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An Early Morning Call For Amartya Sen. He Thought It Was Bad News But...

An Early Morning Call For Amartya Sen. He Thought It Was Bad News But...

Amartya Sen, 86, received the Nobel Memorial Prize in Economic Sciences in 1998.

Amartya Sen took a trip down memory lane as he remembered the day he received news of his big Nobel win. At 5 AM on October 14, 1998, Mr Sen received a phone call. The early morning call made him think that something bad had happened. "My first thought was that something terribly tragic must have happened," he was quoted as saying by the Nobel Prize organisation in an Instagram post shared a few hours ago. "Somebody has turned ill or you know something worst than that," he said. 

His initial reaction, therefore, was one of relief when he learned that it wasn't bad news - it was the academy calling to inform him that he had been awarded the prestigious Nobel Memorial Prize in Economic Sciences. 

"I was first relieved that it wasn't any of that and then when I examined that news, the examined news seemed good cause this is the academy calling," said Amartya Sen, 86. After the news sank in, he started the day with a cup of coffee. 

For his studies of social choice, welfare measurement and poverty research, Amartya Sen won the Nobel Prize in 1998. The Prize in Economic Sciences is awarded by The Royal Swedish Academy of Sciences, Stockholm, Sweden.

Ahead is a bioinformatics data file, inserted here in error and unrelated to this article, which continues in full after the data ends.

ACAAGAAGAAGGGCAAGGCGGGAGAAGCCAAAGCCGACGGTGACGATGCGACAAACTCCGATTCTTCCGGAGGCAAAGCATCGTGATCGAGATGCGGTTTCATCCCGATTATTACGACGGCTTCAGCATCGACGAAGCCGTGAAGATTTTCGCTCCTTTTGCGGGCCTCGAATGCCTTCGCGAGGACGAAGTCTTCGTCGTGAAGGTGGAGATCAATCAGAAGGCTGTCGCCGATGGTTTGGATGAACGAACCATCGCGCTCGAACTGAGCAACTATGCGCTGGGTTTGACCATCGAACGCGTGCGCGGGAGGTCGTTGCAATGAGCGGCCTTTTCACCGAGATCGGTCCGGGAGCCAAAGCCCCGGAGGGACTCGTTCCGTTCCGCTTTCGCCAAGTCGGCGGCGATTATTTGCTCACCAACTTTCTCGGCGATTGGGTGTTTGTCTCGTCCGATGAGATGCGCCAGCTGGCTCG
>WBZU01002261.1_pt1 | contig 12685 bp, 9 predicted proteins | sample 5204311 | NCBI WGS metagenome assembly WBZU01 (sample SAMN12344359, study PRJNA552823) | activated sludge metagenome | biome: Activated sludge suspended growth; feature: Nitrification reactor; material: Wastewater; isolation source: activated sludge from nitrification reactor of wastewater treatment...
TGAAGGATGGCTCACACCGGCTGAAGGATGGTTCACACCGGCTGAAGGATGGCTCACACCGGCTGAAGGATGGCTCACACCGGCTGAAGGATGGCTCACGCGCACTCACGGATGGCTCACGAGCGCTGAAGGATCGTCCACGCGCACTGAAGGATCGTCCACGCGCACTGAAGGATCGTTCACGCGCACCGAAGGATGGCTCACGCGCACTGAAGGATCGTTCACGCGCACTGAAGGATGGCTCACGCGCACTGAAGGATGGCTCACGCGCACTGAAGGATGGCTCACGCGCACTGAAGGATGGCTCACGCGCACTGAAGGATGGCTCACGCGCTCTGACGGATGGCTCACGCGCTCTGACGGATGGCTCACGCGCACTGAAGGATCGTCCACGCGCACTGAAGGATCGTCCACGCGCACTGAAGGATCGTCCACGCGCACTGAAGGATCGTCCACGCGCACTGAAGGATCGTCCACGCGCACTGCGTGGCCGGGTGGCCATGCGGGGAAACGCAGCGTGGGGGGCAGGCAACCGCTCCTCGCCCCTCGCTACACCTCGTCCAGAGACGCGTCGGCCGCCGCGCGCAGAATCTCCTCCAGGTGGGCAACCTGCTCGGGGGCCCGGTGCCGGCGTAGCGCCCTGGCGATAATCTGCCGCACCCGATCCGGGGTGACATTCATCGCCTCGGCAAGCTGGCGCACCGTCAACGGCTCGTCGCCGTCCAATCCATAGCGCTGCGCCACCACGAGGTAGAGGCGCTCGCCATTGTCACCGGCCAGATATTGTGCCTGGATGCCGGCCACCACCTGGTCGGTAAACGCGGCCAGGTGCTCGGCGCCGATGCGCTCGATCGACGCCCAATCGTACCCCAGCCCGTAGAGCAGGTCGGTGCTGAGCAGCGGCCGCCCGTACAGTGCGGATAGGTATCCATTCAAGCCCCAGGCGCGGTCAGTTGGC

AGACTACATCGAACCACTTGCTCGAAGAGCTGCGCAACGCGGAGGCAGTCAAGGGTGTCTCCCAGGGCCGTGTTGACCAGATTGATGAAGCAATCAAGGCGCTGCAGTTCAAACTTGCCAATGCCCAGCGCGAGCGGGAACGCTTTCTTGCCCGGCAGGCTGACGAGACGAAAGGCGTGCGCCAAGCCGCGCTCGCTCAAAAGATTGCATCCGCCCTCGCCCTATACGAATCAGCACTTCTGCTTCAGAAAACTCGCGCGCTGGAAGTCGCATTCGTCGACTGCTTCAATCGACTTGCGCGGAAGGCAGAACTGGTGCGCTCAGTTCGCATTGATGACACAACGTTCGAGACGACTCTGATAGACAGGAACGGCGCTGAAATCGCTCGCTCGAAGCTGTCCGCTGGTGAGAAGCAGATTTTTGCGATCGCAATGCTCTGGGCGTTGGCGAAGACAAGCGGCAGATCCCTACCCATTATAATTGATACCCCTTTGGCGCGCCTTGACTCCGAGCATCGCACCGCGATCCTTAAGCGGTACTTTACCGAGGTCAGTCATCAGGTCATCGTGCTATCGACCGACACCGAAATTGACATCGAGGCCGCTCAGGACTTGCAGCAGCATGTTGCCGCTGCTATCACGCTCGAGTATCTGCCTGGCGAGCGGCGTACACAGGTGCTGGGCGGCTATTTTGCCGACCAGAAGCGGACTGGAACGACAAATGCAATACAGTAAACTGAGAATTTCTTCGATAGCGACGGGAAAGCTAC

"Around 5 AM on 14 October 1998 Amartya Sen's telephone rang. He was worried and fairly sure that something tragic had happened. But after the news sank in, Sen felt that 'it was a good piece of news' and started the day with a cup of coffee," the Nobel Prize team said in their Instagram post, urging followers to "stay tuned to find out who will be receiving the phone call this year".

What would you think has happened if you receive a phone call early in the morning? "My first thought was that something terribly tragic must have happened; somebody has turned ill or you know something worst than that. So I was concerned, so I was first relieved that it wasn't any of that and then when I examined that news, the examined news seemed good cause this is the academy calling." Around 5 a.m. on 14 October 1998 Amartya Sen's telephone rang. He was worried and fairly sure that something tragic had happened. But after the news sank in, Sen felt that "it was a good piece of news" and started the day with a cup of coffee. Stay tuned to find out who will be receiving the phone call this year. Photo: Stephanie Mitchell/@harvard university. . . . #NobelPrize #Nobel #announcements #science #discovery #research #economicsciences #economic #amartyasen #scientist #researcher

A post shared by Nobel Prize (@nobelprize_org) on

The post has garnered over 3,000 'likes' on the photo and video-sharing platform.

It is not the first time that the Nobel Prize organisation has documented the life of Mr Sen on social media. In June this year, they also wrote about the bicycle that helped him win the Nobel Prize.

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